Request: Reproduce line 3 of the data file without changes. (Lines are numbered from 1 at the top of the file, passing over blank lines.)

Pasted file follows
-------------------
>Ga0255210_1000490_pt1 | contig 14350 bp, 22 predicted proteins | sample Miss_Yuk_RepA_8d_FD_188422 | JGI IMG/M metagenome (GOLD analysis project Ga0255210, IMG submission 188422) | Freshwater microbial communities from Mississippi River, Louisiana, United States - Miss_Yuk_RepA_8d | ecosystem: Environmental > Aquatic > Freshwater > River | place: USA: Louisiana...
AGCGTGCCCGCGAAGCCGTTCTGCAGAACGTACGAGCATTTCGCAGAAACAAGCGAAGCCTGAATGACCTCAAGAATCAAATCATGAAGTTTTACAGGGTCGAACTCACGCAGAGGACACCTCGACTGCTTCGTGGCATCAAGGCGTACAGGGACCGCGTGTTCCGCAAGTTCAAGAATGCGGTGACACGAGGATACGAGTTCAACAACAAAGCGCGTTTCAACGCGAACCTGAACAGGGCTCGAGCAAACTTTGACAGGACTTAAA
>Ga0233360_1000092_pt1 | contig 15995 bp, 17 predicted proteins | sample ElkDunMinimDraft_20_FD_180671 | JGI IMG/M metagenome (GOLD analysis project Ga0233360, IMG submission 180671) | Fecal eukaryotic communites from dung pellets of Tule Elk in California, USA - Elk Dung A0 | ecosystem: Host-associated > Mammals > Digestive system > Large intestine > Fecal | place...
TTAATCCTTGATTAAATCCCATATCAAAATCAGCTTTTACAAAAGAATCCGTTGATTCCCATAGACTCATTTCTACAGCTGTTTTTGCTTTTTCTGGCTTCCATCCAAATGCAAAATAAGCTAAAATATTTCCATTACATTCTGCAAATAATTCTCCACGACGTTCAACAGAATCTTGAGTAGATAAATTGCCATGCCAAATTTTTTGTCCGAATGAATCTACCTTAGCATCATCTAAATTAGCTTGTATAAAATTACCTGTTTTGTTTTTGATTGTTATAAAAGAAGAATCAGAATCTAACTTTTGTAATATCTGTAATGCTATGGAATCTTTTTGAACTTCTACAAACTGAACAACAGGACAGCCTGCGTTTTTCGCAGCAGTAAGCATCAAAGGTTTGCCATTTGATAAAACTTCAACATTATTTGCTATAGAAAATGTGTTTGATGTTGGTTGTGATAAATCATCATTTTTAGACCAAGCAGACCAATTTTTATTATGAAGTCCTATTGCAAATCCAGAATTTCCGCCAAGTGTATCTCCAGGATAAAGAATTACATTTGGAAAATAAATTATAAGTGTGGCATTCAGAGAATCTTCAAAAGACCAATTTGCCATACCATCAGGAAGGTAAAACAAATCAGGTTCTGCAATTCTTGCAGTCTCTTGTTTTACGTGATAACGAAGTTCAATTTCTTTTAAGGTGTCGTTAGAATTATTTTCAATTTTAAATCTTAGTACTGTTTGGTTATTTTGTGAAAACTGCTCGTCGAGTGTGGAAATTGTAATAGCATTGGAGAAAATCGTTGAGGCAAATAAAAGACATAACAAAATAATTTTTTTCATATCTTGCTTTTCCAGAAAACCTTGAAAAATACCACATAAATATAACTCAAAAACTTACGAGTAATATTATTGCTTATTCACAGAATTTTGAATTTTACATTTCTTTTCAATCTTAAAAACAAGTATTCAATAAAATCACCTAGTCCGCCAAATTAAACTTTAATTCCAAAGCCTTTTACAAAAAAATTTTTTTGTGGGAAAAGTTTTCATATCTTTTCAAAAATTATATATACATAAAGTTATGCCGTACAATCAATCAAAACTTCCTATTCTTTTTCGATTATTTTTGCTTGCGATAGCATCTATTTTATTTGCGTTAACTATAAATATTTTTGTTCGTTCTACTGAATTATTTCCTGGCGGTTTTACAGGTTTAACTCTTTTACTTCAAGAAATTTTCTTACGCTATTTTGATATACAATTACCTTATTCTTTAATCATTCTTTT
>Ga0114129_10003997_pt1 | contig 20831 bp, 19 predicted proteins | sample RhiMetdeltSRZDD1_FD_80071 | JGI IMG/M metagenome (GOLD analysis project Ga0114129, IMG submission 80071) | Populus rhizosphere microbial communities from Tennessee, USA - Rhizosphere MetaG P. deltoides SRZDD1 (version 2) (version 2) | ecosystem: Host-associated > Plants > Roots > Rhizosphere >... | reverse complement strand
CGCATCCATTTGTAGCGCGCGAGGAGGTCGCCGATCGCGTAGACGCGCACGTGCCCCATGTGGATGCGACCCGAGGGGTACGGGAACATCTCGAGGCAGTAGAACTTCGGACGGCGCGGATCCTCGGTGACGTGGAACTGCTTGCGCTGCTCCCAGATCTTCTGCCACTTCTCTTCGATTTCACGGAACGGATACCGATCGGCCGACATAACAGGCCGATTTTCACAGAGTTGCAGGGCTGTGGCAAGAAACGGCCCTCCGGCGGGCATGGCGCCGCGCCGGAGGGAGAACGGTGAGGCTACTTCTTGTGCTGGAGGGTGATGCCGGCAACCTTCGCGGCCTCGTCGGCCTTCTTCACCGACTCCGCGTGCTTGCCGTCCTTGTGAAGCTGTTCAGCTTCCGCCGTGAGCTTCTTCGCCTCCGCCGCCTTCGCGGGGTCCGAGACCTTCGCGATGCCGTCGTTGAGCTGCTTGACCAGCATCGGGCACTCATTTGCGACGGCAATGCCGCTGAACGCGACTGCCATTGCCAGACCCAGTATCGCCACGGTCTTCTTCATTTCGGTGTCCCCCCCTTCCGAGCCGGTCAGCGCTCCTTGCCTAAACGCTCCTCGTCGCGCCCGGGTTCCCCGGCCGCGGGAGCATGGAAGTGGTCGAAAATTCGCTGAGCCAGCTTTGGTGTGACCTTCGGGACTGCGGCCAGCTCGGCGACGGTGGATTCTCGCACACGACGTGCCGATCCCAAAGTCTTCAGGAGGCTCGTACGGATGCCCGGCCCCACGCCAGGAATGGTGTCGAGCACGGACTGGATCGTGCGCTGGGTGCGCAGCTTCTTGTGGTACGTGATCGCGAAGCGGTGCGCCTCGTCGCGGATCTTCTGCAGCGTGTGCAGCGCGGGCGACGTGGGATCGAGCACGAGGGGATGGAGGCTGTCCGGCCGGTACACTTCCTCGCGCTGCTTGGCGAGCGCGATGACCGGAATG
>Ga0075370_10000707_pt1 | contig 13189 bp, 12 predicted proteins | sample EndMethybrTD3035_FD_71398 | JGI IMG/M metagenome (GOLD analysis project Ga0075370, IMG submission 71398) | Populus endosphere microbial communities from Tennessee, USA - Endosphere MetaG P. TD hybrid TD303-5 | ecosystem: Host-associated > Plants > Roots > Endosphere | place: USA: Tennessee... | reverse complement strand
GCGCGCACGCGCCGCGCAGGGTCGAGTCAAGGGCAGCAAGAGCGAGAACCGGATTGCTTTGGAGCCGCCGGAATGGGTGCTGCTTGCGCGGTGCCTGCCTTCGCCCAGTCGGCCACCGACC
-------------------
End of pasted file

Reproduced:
>Ga0233360_1000092_pt1 | contig 15995 bp, 17 predicted proteins | sample ElkDunMinimDraft_20_FD_180671 | JGI IMG/M metagenome (GOLD analysis project Ga0233360, IMG submission 180671) | Fecal eukaryotic communites from dung pellets of Tule Elk in California, USA - Elk Dung A0 | ecosystem: Host-associated > Mammals > Digestive system > Large intestine > Fecal | place...